States Budget Crunch Forcing Mid-Year Tuition Hikes

 

State budget crunches are forcing public universities across the country to take the rare step of hiking tuition midway through their academic years.

On Thursday (Jan. 23), the University System of Maryland Board of Regents voted to impose increases for the spring semester of up to 5 percent at nine of the university's 11degree-granting institutions.

Mid-year tuition increases are unusual, said Sally Martin O'Briant, spokeswoman for the National Association of State Universities and Land-Grant Colleges (NASULGC), which represents 215 public universities, land-grant institutions and public university systems.

In an informal survey of its members, NASULGC found mid-year tuition hikes that ranged from 4.6 percent at the University of Connecticut to 13 percent at Virginia Tech. The surveys were sent out at the end of 2002 and the results are as of Jan. 22.

Typically, higher education institutions set tuition rates in late spring or summer for the upcoming academic year. In 2002-2003, college tuition and fees increased an average of 5.8 percent at four-year private institutions, 9.6 percent at four-year public institutions and 7.9 percent at two-year public institutions, according to a report last fall from the College Board, an association made up more than 4,200 schools, colleges, universities and other educational organizations.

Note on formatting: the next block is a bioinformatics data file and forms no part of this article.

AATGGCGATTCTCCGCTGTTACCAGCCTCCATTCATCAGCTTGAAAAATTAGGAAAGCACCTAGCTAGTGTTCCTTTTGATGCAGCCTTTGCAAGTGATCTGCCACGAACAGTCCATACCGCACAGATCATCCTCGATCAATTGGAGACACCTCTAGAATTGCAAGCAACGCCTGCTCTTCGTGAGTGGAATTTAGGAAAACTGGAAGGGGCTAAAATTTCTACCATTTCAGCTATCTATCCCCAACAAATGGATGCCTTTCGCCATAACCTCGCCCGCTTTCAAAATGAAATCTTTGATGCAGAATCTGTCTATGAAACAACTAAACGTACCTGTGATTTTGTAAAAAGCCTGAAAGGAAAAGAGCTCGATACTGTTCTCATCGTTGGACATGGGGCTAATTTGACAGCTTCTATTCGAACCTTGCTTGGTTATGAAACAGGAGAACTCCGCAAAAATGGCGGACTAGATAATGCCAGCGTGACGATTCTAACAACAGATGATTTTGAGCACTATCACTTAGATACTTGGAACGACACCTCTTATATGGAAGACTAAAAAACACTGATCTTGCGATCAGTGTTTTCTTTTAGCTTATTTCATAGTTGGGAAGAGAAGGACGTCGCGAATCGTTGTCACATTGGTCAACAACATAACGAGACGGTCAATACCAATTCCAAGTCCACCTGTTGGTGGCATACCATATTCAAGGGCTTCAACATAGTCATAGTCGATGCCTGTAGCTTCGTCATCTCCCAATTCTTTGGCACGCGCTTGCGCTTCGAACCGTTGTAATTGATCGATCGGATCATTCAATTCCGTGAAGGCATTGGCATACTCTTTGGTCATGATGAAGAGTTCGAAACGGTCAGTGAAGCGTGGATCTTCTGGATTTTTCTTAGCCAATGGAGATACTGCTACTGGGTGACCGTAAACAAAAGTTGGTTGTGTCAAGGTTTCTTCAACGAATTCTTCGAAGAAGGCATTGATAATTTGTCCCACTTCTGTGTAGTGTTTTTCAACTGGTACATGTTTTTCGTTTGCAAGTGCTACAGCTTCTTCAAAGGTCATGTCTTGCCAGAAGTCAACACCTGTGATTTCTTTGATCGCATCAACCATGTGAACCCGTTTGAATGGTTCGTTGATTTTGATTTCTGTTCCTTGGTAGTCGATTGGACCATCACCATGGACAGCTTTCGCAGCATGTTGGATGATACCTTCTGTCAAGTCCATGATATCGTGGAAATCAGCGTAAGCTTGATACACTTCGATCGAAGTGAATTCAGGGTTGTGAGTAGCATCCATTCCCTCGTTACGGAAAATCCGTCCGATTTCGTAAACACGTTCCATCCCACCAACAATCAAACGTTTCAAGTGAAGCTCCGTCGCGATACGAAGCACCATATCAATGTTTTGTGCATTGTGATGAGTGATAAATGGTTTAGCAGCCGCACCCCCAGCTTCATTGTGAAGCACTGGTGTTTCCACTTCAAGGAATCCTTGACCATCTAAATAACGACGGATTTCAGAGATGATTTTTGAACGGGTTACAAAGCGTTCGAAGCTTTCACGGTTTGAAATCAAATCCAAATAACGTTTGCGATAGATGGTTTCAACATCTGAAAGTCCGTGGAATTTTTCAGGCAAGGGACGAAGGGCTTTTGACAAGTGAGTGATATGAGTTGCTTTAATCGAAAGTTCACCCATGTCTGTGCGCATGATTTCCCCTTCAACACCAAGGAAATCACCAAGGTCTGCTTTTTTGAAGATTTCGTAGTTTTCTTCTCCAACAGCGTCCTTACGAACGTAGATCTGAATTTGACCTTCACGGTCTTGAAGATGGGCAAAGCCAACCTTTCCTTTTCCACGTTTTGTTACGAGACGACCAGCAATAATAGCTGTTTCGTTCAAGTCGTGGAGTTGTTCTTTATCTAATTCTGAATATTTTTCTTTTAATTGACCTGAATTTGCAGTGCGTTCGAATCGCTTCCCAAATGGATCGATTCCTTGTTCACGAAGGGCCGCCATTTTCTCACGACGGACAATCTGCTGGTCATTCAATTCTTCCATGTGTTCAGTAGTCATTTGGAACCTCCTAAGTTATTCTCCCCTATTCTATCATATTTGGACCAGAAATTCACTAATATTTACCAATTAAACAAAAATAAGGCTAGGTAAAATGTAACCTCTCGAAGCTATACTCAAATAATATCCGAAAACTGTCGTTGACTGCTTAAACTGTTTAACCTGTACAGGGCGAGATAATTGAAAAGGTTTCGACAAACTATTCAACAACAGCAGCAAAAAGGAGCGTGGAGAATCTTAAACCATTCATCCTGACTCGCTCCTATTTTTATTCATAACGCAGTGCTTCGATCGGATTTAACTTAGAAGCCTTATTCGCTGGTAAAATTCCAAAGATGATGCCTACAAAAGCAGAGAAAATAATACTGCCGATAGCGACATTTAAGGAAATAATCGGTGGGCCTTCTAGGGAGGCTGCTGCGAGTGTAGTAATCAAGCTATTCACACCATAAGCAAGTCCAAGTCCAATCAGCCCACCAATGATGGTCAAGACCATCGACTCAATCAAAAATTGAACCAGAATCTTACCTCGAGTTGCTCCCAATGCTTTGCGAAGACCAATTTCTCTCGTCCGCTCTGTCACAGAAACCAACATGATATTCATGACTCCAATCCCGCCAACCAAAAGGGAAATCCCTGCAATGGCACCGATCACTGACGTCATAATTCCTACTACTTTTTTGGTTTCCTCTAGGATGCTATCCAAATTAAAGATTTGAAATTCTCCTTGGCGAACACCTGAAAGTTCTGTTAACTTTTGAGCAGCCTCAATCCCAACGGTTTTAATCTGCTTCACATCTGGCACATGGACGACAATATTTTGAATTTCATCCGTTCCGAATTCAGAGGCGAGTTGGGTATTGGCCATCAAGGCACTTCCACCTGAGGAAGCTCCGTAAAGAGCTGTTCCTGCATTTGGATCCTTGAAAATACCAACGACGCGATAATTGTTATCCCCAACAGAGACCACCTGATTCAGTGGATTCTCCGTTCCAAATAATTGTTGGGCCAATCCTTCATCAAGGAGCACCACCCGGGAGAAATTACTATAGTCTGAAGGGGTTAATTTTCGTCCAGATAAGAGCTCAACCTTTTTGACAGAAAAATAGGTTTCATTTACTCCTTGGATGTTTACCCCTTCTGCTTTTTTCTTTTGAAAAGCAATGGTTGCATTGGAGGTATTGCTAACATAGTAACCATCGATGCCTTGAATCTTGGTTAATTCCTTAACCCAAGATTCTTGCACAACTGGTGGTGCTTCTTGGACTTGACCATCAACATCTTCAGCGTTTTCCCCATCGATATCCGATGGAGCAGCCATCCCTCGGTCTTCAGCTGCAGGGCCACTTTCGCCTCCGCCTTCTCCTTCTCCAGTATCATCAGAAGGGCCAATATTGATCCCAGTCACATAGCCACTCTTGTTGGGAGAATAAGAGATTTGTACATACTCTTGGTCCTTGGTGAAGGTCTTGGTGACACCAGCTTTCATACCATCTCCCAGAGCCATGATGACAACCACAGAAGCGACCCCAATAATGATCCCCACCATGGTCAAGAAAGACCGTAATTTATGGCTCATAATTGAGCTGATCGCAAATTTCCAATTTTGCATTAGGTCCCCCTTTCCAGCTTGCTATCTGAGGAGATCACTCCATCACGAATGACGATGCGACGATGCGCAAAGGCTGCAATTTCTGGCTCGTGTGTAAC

But as states cut higher education budgets, universities are forced to raise tuition. These latest hikes are on top of tuition increases that many universities imposed in the fall. Higher education is facing a bleak financial future. It is the third largest state expenditure, behind K-12 public schooling and Medicaid. But it is feeling the squeeze of soaring health care costs and new K-12 costs associated with new federal education legislation, the so-called No Child Left Behind law.

Here is what NASULGC found from its informal survey:

In Oregon, many college students will see higher tuition bills, but just how high depends on the outcome of a ballot measure that voters will consider Jan. 28. Oregon voters will decide whether they wish to raise income taxes for a three-year period to help offset the state's budget shortfall. If Ballot Measure 28 fails, Oregon State University will impose a 13 percent increase for winter and spring terms over the existing rates and a 3 percent increase if the measure passes.

The University of Oregon will see a 13 percent increase, or an additional $10 per credit hour, for an average $130-$140 per term, if the measure does not pass. And Portland State University will increase tuition 12 percent, or $10 per credit hour for resident undergraduates, and up to $120 for full-time undergraduates. The university will rescind this surcharge if the measure passes.

NASULGC stressed that its informal survey is not the last word on mid-year hikes. Several institutions may still be considering them, but have not yet announced them, NASULGC said.

 
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